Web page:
Lewis Cook’s guilt at Doncaster Rovers was never in dispute. The midfielder took his red card without protest and his head coach offered no defence. For the duration of a three-match ban, Cook digested an uncomfortable lesson.
His dismissal in Leeds United’s League Cup defeat was the first of his career and a misdemeanour which Cook genuinely plans to avoid repeating. Yellow and red cards might come his way in future but the 18-year-old knows the consequences of inviting them. “I’ve learned not to dive in,” he said. “I shouldn’t have done it.”
Cook’s suspension ended after Saturday’s 1-1 draw with Sheffield Wednesday, allowing him to play in a development squad game at Elland Road on Monday night. Uwe Rosler, United’s boss, was careful not to chide Cook too fiercely after his sending off at Doncaster and the England youth international will return to Rosler’s squad for Saturday’s trip to Derby County. He looked sharp enough on Monday to merit a start.
His infringement at the Keepmoat Stadium on August 13 was a split-second error of judgement, ending in a two-footed tackle on Rovers’ left-back Aaron Taylor-Sinclair late in the first half. With 10 men, Leeds went on to lose the first round tie on penalties but Rosler protected Cook afterwards, saying it would be wrong to be “too harsh” on the youngster.
Behind close doors the message was similar. “The way he approached it, I thought it was right,” Cook said. “I got a b******ing from him, just a little one, but after that he was great. He just said ‘it’s a learning curve and you’ll learn from this. Make sure you do.’ It felt like the right way to go about things.
“It’s not like me but it all happened so quickly. I remember getting nudged off the ball and I was a bit off balance but I did dive in. I knew straight away. I won’t do that again.”
Twenty minutes earlier, Cook had scored his first Leeds goal, tucking home the rebound after Mirco Antenucci tore through the defence and drew a save from Thorsten Stuckmann.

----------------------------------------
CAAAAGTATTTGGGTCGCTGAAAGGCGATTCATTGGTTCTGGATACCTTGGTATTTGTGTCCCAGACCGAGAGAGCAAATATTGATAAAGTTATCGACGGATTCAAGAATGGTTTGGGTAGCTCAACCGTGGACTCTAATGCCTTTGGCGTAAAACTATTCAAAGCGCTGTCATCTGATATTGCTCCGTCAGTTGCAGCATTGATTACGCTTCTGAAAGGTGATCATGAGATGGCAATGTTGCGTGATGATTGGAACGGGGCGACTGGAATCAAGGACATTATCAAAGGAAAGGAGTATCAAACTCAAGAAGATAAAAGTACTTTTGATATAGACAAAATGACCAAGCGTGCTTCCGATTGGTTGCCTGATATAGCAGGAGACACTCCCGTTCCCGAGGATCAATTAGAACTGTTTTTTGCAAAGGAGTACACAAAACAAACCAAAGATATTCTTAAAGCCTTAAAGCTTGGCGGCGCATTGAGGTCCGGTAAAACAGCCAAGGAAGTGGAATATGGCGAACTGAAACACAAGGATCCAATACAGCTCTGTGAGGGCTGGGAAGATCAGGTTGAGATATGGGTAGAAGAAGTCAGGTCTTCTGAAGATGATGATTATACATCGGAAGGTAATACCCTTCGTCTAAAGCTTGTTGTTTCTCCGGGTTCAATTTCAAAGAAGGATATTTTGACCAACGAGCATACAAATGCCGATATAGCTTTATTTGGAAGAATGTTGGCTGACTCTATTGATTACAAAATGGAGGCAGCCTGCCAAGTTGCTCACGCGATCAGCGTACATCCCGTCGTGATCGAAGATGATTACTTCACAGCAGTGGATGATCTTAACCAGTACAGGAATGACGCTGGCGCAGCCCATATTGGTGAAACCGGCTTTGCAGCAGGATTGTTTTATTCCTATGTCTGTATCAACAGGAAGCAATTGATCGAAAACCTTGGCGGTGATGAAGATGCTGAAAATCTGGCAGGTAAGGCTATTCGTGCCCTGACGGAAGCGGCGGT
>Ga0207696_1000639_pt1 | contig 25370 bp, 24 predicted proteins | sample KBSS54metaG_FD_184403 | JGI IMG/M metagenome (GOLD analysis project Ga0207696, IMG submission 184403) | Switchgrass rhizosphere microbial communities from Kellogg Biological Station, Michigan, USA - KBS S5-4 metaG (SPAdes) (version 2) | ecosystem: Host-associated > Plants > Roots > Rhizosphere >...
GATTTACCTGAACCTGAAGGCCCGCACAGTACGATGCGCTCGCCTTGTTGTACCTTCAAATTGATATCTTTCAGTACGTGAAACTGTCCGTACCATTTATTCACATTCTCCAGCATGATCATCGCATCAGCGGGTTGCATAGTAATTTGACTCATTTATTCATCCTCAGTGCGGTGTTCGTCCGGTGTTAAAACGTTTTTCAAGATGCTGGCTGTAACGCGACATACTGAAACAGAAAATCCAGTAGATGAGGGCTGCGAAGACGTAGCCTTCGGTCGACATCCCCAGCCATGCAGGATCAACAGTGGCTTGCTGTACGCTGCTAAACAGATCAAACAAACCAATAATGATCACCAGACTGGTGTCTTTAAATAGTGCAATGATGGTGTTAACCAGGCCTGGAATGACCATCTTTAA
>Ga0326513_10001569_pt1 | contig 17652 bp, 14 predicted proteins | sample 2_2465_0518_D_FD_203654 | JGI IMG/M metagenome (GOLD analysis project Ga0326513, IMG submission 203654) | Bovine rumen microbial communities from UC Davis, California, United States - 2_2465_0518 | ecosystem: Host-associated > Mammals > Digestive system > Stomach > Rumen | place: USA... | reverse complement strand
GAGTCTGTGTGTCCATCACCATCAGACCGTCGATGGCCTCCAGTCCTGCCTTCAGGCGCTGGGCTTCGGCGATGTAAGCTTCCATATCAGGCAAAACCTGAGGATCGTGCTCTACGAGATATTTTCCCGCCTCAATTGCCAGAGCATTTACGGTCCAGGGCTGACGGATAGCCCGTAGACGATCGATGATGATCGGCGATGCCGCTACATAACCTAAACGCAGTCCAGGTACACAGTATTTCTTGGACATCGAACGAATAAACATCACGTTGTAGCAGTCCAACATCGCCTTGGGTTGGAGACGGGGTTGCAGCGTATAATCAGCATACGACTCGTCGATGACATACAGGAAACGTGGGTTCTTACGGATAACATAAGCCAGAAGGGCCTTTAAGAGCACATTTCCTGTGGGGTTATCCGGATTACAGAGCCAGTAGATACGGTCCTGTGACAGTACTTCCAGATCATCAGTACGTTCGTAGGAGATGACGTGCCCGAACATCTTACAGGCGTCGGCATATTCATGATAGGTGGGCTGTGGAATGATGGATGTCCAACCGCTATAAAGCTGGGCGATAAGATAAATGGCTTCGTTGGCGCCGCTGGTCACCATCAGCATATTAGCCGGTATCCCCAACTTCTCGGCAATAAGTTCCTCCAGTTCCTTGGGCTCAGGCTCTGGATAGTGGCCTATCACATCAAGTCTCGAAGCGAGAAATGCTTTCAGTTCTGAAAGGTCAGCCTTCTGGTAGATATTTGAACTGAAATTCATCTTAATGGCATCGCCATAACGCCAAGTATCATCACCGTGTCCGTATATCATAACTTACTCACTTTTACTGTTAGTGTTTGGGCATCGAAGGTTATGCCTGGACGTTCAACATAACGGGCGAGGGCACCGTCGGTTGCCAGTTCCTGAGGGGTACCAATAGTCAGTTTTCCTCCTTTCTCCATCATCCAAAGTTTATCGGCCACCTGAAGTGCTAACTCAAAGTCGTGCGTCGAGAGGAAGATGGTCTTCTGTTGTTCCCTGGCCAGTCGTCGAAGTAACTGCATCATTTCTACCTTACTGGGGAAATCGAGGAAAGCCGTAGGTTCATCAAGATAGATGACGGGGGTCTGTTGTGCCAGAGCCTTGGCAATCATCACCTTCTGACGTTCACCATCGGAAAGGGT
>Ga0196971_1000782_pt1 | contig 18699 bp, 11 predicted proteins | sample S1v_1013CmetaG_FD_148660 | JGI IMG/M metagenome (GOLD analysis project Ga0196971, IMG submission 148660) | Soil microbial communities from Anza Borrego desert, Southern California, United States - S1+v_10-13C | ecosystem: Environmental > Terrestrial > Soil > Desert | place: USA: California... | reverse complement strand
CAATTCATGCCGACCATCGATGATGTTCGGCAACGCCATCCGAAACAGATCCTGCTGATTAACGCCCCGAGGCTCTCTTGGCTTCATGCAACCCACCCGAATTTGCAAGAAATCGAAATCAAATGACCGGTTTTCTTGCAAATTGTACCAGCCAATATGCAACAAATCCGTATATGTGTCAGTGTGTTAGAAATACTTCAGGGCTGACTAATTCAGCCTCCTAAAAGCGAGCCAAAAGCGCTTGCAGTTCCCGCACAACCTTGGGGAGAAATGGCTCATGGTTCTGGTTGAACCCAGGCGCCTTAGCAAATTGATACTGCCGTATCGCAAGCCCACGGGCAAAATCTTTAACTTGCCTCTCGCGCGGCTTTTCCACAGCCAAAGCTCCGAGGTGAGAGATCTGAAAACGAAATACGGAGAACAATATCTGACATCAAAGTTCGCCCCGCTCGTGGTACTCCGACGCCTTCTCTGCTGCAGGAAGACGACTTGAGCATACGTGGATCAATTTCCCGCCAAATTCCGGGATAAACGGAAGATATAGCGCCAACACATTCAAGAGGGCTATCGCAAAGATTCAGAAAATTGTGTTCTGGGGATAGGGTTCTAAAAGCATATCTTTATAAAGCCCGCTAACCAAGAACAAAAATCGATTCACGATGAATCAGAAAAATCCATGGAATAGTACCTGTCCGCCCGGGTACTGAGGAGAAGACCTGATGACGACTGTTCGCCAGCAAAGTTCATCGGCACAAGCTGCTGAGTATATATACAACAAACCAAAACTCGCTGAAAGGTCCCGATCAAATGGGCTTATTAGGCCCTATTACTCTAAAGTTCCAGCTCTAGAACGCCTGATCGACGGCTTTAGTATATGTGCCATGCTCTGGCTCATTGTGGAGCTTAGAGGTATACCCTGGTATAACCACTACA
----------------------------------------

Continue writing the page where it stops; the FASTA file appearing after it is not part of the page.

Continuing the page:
That finish came after 40 first-team appearances for the club. “Eventually,” Cook joked. “It’s been in my head for a while that I need to score. It’s been on my mind. I was glad to get it out the way but it was a great moment.
“The gaffer wants me a bit further forward, to try and score more goals and get up with the strikers in attacking phases. I didn’t really know what to do. It was unreal, my best moment.
“I’ll remember the feeling of scoring but I’ll always remember the red card as well. There was good and bad.”
His ban deprived Rosler of a key player at a time when the German needed him. Leeds were beset by a packed fixture list and slightly short of midfielders with Luke Murphy and Tommaso Bianchi recovering from injury.
Cook, however, returns to contention with players in front of him. Kalvin Phillips – one of his peers in the academy – has started the last three matches. Tom Adeyemi is settled in a defensive role and Murphy’s recovery is almost complete. The 25-year-old waltzed through Monday’s Under-21s fixture against Sheffield United, pinging passes around the field and winning the game with a casual but brilliant 30-yard finish. Rosler will be seriously tempted to start Murphy at Derby.
Cook said: “Murph scored a great goal and he’s back to his best I think. He could walk straight in. Anyone can if they put their mind to it but the depth in the squad with midfielders is really big so it’s going to be hard to get in. There’s a fight on my hands to claim a spot.
“In the time I’ve been out I’ve just tried to focus on the games and think about how I can improve if I get back in the team. It’s been a big learning curve. It’s been a frustrating time.”
He is, nonetheless, rejoining a side who are unbeaten in the Championship with four draws from four games. Rosler spoke recently about his players “living like monks – no alcohol, no sex” and Cook said: “You’ve got to make sacrifices, physically and mentally. You can’t just do what you want. You’ve got to prepare right. We’ve had a lot of games in a short period but everyone’s dug deep and stayed together. It’s really positive.”